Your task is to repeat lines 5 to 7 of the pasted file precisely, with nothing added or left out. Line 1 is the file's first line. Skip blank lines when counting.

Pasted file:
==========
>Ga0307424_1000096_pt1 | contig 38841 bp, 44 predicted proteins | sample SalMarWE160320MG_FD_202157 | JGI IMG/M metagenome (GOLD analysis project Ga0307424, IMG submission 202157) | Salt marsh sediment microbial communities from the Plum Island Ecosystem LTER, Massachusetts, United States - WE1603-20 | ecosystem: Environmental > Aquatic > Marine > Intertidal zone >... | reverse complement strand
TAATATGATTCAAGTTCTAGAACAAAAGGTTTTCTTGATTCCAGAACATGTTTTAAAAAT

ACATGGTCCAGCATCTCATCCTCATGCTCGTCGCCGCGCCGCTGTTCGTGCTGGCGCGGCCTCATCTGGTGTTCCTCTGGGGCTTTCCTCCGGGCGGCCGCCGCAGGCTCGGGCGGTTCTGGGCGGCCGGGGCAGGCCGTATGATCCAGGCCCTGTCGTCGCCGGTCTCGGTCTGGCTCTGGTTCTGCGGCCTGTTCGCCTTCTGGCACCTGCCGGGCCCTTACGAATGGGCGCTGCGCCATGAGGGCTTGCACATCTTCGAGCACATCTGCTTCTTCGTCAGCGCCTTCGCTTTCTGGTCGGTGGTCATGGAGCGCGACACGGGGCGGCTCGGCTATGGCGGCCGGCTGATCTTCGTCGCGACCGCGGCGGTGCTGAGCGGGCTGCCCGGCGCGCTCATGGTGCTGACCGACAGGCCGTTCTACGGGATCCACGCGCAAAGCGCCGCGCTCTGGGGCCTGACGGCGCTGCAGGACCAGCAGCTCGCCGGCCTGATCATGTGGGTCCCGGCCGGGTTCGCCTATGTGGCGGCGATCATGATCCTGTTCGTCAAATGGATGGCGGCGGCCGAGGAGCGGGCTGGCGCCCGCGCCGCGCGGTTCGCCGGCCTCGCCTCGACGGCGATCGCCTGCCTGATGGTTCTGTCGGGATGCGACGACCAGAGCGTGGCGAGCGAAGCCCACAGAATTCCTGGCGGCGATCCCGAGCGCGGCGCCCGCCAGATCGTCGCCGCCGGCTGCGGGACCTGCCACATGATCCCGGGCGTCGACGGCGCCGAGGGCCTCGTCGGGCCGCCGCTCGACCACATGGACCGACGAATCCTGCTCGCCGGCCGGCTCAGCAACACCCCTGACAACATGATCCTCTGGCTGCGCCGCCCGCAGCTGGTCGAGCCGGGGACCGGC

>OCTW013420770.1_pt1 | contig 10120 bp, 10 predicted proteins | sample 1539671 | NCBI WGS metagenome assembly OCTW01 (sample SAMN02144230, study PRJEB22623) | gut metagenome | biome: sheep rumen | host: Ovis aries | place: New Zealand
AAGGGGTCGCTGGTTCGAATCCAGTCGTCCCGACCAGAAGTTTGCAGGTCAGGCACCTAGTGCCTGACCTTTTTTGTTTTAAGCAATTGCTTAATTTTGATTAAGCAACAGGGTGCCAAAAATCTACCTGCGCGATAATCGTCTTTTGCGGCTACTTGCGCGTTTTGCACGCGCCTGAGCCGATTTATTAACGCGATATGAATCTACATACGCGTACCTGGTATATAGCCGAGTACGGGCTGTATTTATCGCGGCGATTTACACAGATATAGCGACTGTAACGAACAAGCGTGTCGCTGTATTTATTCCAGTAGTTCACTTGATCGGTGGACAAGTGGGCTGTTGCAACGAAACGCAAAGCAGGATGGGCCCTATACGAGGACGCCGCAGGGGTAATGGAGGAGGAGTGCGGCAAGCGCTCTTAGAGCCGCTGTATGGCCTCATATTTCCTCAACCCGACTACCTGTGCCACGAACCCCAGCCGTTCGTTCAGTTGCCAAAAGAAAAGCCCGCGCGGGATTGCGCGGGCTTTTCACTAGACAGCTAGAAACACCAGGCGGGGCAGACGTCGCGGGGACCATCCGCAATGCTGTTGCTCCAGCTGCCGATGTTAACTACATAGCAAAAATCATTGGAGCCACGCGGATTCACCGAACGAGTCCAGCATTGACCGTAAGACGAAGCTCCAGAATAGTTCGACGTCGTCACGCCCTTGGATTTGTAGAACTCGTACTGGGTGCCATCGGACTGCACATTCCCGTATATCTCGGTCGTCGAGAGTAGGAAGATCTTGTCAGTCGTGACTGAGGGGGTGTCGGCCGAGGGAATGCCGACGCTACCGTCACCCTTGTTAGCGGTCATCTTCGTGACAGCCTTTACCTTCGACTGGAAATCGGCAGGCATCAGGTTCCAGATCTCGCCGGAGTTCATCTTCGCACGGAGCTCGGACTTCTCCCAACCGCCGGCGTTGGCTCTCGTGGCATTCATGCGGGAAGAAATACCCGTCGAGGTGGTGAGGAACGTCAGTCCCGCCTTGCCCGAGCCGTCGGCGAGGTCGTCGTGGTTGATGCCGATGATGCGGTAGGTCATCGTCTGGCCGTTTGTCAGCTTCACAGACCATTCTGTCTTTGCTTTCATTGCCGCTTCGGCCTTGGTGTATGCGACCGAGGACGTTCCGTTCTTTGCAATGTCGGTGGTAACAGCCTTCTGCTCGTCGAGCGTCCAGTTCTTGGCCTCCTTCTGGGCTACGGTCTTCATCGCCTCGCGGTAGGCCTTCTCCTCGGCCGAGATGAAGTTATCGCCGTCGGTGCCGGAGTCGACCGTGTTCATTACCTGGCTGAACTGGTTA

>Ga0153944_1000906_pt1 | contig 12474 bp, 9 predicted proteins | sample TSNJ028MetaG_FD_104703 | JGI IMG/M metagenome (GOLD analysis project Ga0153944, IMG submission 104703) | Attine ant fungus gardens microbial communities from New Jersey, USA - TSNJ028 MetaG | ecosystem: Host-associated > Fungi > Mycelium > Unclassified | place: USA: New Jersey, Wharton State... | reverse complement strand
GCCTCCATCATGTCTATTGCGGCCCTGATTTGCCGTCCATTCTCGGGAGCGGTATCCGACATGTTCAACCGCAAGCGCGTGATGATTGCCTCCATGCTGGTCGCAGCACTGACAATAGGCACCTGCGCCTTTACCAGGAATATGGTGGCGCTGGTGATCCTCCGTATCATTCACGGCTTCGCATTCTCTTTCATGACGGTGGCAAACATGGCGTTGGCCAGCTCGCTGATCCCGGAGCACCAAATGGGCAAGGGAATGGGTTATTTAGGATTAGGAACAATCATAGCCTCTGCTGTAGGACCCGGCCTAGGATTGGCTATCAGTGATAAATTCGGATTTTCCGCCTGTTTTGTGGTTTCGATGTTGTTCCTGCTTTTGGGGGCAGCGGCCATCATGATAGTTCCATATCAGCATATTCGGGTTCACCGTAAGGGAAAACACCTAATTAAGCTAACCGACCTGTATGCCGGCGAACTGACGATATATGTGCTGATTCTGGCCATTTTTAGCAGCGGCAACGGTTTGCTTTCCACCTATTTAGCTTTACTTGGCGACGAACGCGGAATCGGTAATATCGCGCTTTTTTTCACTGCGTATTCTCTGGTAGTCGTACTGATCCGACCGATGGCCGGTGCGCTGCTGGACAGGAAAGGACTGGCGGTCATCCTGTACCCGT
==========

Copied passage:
AAGGGGTCGCTGGTTCGAATCCAGTCGTCCCGACCAGAAGTTTGCAGGTCAGGCACCTAGTGCCTGACCTTTTTTGTTTTAAGCAATTGCTTAATTTTGATTAAGCAACAGGGTGCCAAAAATCTACCTGCGCGATAATCGTCTTTTGCGGCTACTTGCGCGTTTTGCACGCGCCTGAGCCGATTTATTAACGCGATATGAATCTACATACGCGTACCTGGTATATAGCCGAGTACGGGCTGTATTTATCGCGGCGATTTACACAGATATAGCGACTGTAACGAACAAGCGTGTCGCTGTATTTATTCCAGTAGTTCACTTGATCGGTGGACAAGTGGGCTGTTGCAACGAAACGCAAAGCAGGATGGGCCCTATACGAGGACGCCGCAGGGGTAATGGAGGAGGAGTGCGGCAAGCGCTCTTAGAGCCGCTGTATGGCCTCATATTTCCTCAACCCGACTACCTGTGCCACGAACCCCAGCCGTTCGTTCAGTTGCCAAAAGAAAAGCCCGCGCGGGATTGCGCGGGCTTTTCACTAGACAGCTAGAAACACCAGGCGGGGCAGACGTCGCGGGGACCATCCGCAATGCTGTTGCTCCAGCTGCCGATGTTAACTACATAGCAAAAATCATTGGAGCCACGCGGATTCACCGAACGAGTCCAGCATTGACCGTAAGACGAAGCTCCAGAATAGTTCGACGTCGTCACGCCCTTGGATTTGTAGAACTCGTACTGGGTGCCATCGGACTGCACATTCCCGTATATCTCGGTCGTCGAGAGTAGGAAGATCTTGTCAGTCGTGACTGAGGGGGTGTCGGCCGAGGGAATGCCGACGCTACCGTCACCCTTGTTAGCGGTCATCTTCGTGACAGCCTTTACCTTCGACTGGAAATCGGCAGGCATCAGGTTCCAGATCTCGCCGGAGTTCATCTTCGCACGGAGCTCGGACTTCTCCCAACCGCCGGCGTTGGCTCTCGTGGCATTCATGCGGGAAGAAATACCCGTCGAGGTGGTGAGGAACGTCAGTCCCGCCTTGCCCGAGCCGTCGGCGAGGTCGTCGTGGTTGATGCCGATGATGCGGTAGGTCATCGTCTGGCCGTTTGTCAGCTTCACAGACCATTCTGTCTTTGCTTTCATTGCCGCTTCGGCCTTGGTGTATGCGACCGAGGACGTTCCGTTCTTTGCAATGTCGGTGGTAACAGCCTTCTGCTCGTCGAGCGTCCAGTTCTTGGCCTCCTTCTGGGCTACGGTCTTCATCGCCTCGCGGTAGGCCTTCTCCTCGGCCGAGATGAAGTTATCGCCGTCGGTGCCGGAGTCGACCGTGTTCATTACCTGGCTGAACTGGTTA

>Ga0153944_1000906_pt1 | contig 12474 bp, 9 predicted proteins | sample TSNJ028MetaG_FD_104703 | JGI IMG/M metagenome (GOLD analysis project Ga0153944, IMG submission 104703) | Attine ant fungus gardens microbial communities from New Jersey, USA - TSNJ028 MetaG | ecosystem: Host-associated > Fungi > Mycelium > Unclassified | place: USA: New Jersey, Wharton State... | reverse complement strand
GCCTCCATCATGTCTATTGCGGCCCTGATTTGCCGTCCATTCTCGGGAGCGGTATCCGACATGTTCAACCGCAAGCGCGTGATGATTGCCTCCATGCTGGTCGCAGCACTGACAATAGGCACCTGCGCCTTTACCAGGAATATGGTGGCGCTGGTGATCCTCCGTATCATTCACGGCTTCGCATTCTCTTTCATGACGGTGGCAAACATGGCGTTGGCCAGCTCGCTGATCCCGGAGCACCAAATGGGCAAGGGAATGGGTTATTTAGGATTAGGAACAATCATAGCCTCTGCTGTAGGACCCGGCCTAGGATTGGCTATCAGTGATAAATTCGGATTTTCCGCCTGTTTTGTGGTTTCGATGTTGTTCCTGCTTTTGGGGGCAGCGGCCATCATGATAGTTCCATATCAGCATATTCGGGTTCACCGTAAGGGAAAACACCTAATTAAGCTAACCGACCTGTATGCCGGCGAACTGACGATATATGTGCTGATTCTGGCCATTTTTAGCAGCGGCAACGGTTTGCTTTCCACCTATTTAGCTTTACTTGGCGACGAACGCGGAATCGGTAATATCGCGCTTTTTTTCACTGCGTATTCTCTGGTAGTCGTACTGATCCGACCGATGGCCGGTGCGCTGCTGGACAGGAAAGGACTGGCGGTCATCCTGTACCCGT